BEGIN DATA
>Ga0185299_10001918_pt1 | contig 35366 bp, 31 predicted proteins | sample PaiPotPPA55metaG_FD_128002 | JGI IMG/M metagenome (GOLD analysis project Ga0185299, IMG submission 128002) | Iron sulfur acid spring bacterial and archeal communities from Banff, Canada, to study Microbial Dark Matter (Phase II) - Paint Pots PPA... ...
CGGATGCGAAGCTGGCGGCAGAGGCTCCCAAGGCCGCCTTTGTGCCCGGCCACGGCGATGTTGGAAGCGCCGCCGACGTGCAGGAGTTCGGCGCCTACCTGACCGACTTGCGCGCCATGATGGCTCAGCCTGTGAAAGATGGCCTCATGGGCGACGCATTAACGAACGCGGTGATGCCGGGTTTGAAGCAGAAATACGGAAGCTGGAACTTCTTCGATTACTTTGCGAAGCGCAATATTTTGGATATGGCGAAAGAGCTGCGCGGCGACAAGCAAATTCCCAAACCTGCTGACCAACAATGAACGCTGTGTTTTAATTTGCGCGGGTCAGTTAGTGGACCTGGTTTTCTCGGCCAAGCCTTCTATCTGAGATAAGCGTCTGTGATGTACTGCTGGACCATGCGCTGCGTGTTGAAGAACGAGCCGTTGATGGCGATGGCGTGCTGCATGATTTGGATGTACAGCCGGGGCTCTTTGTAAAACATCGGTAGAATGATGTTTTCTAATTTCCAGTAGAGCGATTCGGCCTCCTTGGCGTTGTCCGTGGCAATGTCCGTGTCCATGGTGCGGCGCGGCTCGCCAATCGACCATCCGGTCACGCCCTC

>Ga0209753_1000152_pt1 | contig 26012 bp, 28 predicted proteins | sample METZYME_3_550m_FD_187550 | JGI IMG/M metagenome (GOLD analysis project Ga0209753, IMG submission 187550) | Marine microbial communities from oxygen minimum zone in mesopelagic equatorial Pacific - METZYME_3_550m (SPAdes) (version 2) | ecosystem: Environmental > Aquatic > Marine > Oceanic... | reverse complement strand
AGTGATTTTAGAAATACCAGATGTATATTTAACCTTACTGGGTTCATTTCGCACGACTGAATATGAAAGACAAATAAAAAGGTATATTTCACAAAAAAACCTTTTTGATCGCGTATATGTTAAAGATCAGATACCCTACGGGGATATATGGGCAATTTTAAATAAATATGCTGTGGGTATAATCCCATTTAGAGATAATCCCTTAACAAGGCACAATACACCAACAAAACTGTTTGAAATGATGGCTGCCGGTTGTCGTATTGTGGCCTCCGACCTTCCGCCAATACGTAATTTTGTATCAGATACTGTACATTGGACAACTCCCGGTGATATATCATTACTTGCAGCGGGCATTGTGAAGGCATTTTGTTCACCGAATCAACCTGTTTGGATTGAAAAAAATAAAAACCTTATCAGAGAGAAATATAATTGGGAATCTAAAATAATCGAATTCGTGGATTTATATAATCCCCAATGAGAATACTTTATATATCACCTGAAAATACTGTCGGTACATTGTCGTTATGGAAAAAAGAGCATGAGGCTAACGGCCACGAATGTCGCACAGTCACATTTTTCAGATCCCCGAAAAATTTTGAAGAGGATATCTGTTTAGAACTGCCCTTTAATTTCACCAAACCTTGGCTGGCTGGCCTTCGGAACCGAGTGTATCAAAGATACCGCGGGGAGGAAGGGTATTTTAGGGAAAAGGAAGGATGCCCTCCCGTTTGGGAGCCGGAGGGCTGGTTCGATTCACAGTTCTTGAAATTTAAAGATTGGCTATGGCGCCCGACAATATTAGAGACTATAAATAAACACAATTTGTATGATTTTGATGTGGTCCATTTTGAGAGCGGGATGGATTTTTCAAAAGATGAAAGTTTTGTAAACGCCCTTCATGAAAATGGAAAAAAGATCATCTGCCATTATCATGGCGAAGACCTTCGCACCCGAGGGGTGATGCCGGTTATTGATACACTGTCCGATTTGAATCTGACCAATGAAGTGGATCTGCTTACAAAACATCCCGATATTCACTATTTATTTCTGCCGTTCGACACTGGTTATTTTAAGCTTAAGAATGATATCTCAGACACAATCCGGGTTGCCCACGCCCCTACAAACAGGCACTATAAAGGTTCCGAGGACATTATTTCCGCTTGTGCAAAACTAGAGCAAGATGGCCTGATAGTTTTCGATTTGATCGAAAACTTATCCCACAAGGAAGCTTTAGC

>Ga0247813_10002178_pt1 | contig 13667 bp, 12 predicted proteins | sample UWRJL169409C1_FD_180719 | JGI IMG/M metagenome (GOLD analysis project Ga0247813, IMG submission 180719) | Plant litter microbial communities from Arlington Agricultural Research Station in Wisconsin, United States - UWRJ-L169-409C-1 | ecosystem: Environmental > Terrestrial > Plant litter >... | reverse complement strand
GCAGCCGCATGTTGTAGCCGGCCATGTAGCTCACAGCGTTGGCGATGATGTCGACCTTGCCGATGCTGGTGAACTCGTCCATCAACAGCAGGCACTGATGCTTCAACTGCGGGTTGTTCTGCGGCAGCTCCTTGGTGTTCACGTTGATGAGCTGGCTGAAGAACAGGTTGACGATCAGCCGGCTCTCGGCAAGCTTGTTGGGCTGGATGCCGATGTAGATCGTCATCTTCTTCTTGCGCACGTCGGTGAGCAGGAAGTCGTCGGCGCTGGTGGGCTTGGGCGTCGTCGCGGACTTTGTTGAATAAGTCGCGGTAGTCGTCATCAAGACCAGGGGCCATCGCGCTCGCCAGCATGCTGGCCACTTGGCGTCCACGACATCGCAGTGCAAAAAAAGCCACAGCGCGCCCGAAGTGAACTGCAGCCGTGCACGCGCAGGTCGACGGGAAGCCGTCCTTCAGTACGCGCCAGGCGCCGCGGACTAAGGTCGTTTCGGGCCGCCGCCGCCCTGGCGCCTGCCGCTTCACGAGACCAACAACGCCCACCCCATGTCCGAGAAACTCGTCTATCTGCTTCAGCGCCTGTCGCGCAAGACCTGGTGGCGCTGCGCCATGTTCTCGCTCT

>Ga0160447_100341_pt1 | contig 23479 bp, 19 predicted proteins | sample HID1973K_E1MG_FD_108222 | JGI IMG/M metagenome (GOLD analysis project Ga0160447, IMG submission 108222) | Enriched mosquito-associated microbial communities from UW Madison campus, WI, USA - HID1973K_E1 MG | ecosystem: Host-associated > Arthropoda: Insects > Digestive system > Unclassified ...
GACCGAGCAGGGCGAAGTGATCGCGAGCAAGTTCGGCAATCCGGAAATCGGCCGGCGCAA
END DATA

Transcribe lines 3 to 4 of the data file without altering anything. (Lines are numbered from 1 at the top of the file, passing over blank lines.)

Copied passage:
>Ga0209753_1000152_pt1 | contig 26012 bp, 28 predicted proteins | sample METZYME_3_550m_FD_187550 | JGI IMG/M metagenome (GOLD analysis project Ga0209753, IMG submission 187550) | Marine microbial communities from oxygen minimum zone in mesopelagic equatorial Pacific - METZYME_3_550m (SPAdes) (version 2) | ecosystem: Environmental > Aquatic > Marine > Oceanic... | reverse complement strand
AGTGATTTTAGAAATACCAGATGTATATTTAACCTTACTGGGTTCATTTCGCACGACTGAATATGAAAGACAAATAAAAAGGTATATTTCACAAAAAAACCTTTTTGATCGCGTATATGTTAAAGATCAGATACCCTACGGGGATATATGGGCAATTTTAAATAAATATGCTGTGGGTATAATCCCATTTAGAGATAATCCCTTAACAAGGCACAATACACCAACAAAACTGTTTGAAATGATGGCTGCCGGTTGTCGTATTGTGGCCTCCGACCTTCCGCCAATACGTAATTTTGTATCAGATACTGTACATTGGACAACTCCCGGTGATATATCATTACTTGCAGCGGGCATTGTGAAGGCATTTTGTTCACCGAATCAACCTGTTTGGATTGAAAAAAATAAAAACCTTATCAGAGAGAAATATAATTGGGAATCTAAAATAATCGAATTCGTGGATTTATATAATCCCCAATGAGAATACTTTATATATCACCTGAAAATACTGTCGGTACATTGTCGTTATGGAAAAAAGAGCATGAGGCTAACGGCCACGAATGTCGCACAGTCACATTTTTCAGATCCCCGAAAAATTTTGAAGAGGATATCTGTTTAGAACTGCCCTTTAATTTCACCAAACCTTGGCTGGCTGGCCTTCGGAACCGAGTGTATCAAAGATACCGCGGGGAGGAAGGGTATTTTAGGGAAAAGGAAGGATGCCCTCCCGTTTGGGAGCCGGAGGGCTGGTTCGATTCACAGTTCTTGAAATTTAAAGATTGGCTATGGCGCCCGACAATATTAGAGACTATAAATAAACACAATTTGTATGATTTTGATGTGGTCCATTTTGAGAGCGGGATGGATTTTTCAAAAGATGAAAGTTTTGTAAACGCCCTTCATGAAAATGGAAAAAAGATCATCTGCCATTATCATGGCGAAGACCTTCGCACCCGAGGGGTGATGCCGGTTATTGATACACTGTCCGATTTGAATCTGACCAATGAAGTGGATCTGCTTACAAAACATCCCGATATTCACTATTTATTTCTGCCGTTCGACACTGGTTATTTTAAGCTTAAGAATGATATCTCAGACACAATCCGGGTTGCCCACGCCCCTACAAACAGGCACTATAAAGGTTCCGAGGACATTATTTCCGCTTGTGCAAAACTAGAGCAAGATGGCCTGATAGTTTTCGATTTGATCGAAAACTTATCCCACAAGGAAGCTTTAGC